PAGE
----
Wednesday, February 24, 2016

Drop in oil prices leading to a rise in theft of unattended, expensive oil and gas equipment

A drop in oil prices is leading to a rise in theft of unattended oil and gas equipment, often by laid-off workers with knowledge of rigs, Bryce Gray reports for High Country News. "Reports of what gets stolen from oil and gas fields read like an exhaustive hardware supply list: Drill bits, valves, metal piping, copper wiring, vehicles, trailers, hand tools, pumping unit engines, and of course, oil—perhaps millions of barrels’ worth." (Apache Corp. surveillance video of copper wire being stolen from an oil lease north of Odessa, Texas)

"National employment in oil and gas extraction is at its lowest level since February 2012, down nearly 9 percent from the peak levels enjoyed in 2014, according to the Bureau of Labor Statistics," Gray writes. At the same time some areas have seen a 30 to 35 percent increase in thefts of equipment over the past two years, said Russell Winn, an account executive with a brokerage firm closely involved with the oil and gas industry.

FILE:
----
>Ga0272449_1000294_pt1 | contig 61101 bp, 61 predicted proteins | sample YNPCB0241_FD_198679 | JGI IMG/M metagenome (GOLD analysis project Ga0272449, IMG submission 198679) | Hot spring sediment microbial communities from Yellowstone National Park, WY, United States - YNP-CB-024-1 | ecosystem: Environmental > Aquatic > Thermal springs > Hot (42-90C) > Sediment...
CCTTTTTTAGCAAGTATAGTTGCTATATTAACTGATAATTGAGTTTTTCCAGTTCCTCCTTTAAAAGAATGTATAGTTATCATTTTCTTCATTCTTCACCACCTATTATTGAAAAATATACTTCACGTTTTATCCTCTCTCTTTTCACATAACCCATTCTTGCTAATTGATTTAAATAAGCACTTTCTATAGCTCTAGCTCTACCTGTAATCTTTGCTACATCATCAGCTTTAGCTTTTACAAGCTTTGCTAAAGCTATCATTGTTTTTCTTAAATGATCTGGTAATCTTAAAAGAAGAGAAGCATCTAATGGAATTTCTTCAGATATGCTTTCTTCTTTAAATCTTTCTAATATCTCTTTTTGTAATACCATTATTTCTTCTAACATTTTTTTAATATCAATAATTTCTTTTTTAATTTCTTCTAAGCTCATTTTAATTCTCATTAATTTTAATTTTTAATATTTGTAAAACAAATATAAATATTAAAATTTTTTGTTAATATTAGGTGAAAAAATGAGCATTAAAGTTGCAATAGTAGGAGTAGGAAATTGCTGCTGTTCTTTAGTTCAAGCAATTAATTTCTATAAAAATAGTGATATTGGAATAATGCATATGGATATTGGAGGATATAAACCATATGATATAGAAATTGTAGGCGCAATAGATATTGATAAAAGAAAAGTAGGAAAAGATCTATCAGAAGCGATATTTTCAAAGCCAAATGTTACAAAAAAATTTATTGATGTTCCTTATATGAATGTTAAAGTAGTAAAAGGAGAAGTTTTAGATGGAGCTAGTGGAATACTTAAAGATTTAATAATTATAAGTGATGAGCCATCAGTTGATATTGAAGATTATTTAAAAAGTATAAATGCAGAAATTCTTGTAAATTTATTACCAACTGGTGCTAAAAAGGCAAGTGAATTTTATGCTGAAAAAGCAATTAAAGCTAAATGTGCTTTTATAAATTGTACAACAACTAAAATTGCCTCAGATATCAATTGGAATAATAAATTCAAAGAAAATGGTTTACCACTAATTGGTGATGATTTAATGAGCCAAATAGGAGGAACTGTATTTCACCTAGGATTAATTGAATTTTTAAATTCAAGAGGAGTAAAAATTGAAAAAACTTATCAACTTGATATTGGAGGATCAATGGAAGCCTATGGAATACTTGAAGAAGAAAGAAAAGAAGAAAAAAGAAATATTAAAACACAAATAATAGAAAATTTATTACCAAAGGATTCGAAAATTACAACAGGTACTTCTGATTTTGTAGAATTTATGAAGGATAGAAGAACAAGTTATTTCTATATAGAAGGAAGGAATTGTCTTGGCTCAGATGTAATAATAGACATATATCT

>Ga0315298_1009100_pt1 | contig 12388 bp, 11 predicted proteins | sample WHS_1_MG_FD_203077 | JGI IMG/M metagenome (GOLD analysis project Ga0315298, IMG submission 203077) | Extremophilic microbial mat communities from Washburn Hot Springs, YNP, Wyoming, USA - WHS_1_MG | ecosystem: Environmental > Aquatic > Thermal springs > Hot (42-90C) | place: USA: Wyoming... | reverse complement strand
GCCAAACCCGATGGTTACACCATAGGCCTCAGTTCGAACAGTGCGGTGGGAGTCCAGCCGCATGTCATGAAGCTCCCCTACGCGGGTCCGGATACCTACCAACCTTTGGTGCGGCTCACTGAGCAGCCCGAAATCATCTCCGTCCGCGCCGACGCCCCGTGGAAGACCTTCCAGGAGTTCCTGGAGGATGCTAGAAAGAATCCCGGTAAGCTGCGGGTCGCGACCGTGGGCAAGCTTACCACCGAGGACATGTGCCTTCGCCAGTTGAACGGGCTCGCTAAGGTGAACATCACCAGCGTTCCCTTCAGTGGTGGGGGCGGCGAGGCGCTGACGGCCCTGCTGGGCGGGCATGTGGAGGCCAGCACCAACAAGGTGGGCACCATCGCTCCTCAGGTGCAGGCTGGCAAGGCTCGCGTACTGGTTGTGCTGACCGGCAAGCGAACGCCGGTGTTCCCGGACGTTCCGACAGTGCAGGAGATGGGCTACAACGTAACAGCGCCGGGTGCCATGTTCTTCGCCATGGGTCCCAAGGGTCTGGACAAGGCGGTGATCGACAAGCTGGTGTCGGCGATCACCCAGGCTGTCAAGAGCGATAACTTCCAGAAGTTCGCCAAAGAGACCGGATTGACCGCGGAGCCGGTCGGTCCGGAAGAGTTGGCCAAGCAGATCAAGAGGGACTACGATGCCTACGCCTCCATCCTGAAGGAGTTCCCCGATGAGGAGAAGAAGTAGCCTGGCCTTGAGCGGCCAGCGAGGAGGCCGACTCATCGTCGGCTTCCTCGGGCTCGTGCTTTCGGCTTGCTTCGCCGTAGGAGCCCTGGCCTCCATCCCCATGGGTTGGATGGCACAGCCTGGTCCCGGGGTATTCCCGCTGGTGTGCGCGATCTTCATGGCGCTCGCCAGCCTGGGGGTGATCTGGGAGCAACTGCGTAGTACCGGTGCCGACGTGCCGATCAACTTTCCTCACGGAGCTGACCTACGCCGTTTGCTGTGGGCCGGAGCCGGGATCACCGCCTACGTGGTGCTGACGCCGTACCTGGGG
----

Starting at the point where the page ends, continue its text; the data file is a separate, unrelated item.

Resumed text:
"Values of stolen items vary, but one truckload of drill pipe can be worth $100,000, while pilfered scrap metal from a single worksite can fetch more than $10,000," Gray writes. "Last April, seven drill bits worth $267,000 were reported stolen from a site in Weld County, Colorado. All that theft adds up to tens of millions of dollars lost annually. Some sources indicate that value can even soar into the billions. In Texas alone, the Energy Security Council estimated that 1 to 3 percent of the state’s 700 million barrels of oil production was stolen in 2013. The problem is simple: Unattended and out-of-service oil wells are easy targets for thieves."

Brad Roberts, an oil well servicer and owner of a company that stencils marks on machinery to help with recovery, told Gray, “You have a million dollars worth of assets in the middle of nowhere, just sitting there. During depressed times, you have people that are unemployed and they’re looking for ways to turn anything into cash.… It’s a horrible situation.” (Read more)

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